2. A square baler according to claim 1,wherein the bale chute has a front portion connected to the rear end of the baler and a pivotal rear portion that tilts automatically relative to and separately from the front portion under the weight of a bale when the lever mechanism is in the first position.

3. A square baler according to claim 1, wherein the lever mechanism has a toggle action, with two stable end positions lying one on each side of an unstable over centre position.

4. A square baler according to claim 1, wherein the lever mechanism is movable between its end positions by an actuator.

5. A square baler according to claim 1, wherein the lever mechanism includes a lever having first and second end positions and having a pivotal connection with the baler, the suspension connected to the lever such that when the lever is in a first end position the chute is in the operating position and when the lever mechanism is rotated to the second end position the suspension and the chute are rotated therewith to an inclined position.

6. A square baler according to claim 5, wherein a line of action of the suspension on the lever crosses the pivotal connection of the lever during the movement of the lever between the end positions.

7. A square baler according to claim 4, wherein a line of action of the actuator on the lever mechanism remains on the same side of a pivotal connection of the lever mechanism to the baler.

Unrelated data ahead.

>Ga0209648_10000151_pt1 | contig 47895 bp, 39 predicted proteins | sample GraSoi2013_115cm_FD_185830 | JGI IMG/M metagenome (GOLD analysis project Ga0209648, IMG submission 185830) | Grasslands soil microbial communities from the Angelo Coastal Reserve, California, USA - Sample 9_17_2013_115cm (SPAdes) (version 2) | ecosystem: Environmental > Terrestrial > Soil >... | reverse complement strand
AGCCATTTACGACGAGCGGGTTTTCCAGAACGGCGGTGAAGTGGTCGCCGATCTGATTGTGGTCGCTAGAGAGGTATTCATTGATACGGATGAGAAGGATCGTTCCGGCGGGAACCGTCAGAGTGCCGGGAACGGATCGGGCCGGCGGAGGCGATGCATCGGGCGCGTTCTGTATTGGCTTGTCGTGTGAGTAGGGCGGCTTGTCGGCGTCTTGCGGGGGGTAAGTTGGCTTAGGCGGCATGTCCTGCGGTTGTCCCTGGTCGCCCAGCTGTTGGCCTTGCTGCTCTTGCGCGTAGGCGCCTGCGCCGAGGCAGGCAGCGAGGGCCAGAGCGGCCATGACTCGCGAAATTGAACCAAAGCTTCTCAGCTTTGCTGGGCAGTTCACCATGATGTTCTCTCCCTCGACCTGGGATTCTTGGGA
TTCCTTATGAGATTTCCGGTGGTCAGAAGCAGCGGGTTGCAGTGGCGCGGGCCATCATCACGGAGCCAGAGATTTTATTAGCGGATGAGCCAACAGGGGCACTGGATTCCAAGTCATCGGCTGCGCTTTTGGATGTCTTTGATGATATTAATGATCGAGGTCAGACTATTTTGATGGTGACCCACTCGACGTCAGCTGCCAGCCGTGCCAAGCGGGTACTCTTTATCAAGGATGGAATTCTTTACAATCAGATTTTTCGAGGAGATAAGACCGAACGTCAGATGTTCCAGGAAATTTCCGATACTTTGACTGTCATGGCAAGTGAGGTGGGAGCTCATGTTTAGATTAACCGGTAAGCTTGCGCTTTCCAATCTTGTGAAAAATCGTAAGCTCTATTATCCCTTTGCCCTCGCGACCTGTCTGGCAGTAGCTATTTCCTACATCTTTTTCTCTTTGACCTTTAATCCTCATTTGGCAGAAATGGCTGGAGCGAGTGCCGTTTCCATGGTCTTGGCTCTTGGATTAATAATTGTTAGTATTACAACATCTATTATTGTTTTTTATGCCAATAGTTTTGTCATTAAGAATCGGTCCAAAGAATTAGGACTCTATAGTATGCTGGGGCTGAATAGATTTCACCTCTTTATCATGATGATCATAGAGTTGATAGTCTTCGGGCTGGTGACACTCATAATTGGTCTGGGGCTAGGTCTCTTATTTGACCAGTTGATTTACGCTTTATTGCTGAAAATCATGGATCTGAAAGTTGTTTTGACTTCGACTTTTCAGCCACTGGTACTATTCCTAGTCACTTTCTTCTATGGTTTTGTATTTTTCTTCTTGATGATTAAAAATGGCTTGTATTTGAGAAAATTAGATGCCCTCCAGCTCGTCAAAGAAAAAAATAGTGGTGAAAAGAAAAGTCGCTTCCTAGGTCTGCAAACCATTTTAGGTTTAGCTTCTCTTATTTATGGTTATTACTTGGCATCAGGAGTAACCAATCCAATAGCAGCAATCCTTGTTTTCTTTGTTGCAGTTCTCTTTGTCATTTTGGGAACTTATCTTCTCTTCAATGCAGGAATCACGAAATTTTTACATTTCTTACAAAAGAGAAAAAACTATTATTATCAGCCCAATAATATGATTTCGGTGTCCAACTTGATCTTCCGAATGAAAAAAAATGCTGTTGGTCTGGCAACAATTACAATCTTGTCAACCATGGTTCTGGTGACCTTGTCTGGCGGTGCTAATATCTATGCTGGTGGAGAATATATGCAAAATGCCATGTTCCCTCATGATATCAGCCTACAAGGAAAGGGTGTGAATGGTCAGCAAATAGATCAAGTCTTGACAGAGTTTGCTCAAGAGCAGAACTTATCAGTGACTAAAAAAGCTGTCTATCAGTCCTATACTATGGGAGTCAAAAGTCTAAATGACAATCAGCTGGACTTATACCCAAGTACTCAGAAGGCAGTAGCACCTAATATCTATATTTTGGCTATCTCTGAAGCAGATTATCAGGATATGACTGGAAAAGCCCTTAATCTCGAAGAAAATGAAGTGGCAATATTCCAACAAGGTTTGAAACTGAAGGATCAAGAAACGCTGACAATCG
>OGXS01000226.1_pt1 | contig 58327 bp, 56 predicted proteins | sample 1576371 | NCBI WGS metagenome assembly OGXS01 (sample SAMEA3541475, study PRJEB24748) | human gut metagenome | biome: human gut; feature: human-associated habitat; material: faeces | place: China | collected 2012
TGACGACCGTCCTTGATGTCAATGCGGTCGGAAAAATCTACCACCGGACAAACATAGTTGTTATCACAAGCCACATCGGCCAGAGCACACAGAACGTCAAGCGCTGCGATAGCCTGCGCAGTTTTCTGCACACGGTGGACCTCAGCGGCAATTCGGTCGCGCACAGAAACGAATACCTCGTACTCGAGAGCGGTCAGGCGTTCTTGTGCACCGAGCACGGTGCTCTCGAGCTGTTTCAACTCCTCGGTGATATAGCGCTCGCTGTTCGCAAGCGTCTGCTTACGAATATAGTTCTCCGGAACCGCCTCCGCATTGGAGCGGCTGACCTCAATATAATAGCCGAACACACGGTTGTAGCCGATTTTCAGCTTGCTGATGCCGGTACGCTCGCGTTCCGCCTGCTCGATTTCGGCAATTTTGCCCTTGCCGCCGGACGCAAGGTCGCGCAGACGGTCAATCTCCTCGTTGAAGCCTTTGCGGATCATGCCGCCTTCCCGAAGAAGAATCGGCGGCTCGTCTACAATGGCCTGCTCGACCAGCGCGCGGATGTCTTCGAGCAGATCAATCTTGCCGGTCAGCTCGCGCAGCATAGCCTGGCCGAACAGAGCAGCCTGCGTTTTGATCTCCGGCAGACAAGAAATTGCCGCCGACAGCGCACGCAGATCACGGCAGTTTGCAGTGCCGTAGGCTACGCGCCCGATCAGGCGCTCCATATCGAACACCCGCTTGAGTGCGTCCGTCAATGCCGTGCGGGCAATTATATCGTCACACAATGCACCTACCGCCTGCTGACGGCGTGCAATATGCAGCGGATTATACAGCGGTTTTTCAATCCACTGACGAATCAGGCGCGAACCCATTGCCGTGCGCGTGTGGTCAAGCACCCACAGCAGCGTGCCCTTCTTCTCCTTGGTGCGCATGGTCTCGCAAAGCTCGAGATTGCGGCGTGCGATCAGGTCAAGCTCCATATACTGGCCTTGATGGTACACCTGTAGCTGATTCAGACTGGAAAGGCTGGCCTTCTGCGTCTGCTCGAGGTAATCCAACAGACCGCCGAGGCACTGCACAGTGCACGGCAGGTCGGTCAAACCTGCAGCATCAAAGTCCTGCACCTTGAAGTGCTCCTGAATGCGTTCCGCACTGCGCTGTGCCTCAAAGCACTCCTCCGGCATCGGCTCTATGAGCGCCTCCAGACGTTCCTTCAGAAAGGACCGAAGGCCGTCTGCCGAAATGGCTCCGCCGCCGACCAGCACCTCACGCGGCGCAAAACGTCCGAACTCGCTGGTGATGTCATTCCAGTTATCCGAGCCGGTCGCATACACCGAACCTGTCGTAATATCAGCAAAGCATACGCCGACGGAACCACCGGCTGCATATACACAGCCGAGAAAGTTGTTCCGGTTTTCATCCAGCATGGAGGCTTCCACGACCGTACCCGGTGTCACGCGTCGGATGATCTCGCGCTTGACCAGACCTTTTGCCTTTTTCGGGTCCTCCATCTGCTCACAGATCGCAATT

8. A square baler according to claim 5, wherein the two end positions are defined by stops connected to the baler wherein an end of the lever contacts the first stop in the operating position and the second stop when in the inclined position.

Description:

This application is the US National Stage filing of International Application Serial No. PCT/EP2010/056830 filed on May 18, 2010 which claims priority to Belgium Application BE2009/0314 filed May 19, 2009, each of which is incorporated herein by reference in its entirety.

TECHNICAL FIELD

The present invention relates to an agricultural square baler for picking up crop material such as hay or straw from a field and forming it into rectangular bales. More particularly the invention relates to a bale chute located at the rear of the baler for receiving the formed bales and depositing them onto the ground.

BACKGROUND ART

Conventionally, agricultural balers comprise a wheeled frame which is towed by a tractor over a field to pick up hay, straw or silage grass and to feed such crop material to a baling chamber in which it is compressed into a rectangular package under the action of a reciprocating plunger. When each package has reached a predetermined length, a tying mechanism is operated to encircle the package with a plurality of strands so as to form a finished bale, which is subsequently ejected from the baler.

Because the discharge end of the baling chamber is at a substantial height above the ground, there is a risk of bales being damaged by their fall from the baling chamber. For example, the impact may result in breakage of some or all of the strands. Commonly this problem has been solved by providing a guide or slide at the exit of the baling chamber for reducing the height from which the bale is released onto the field and/or giving a wanted orientation to the bale. Such apparatus is termed a bale chute, or a discharge chute, and examples are to be found in WO 96/29195 and EP 0771522.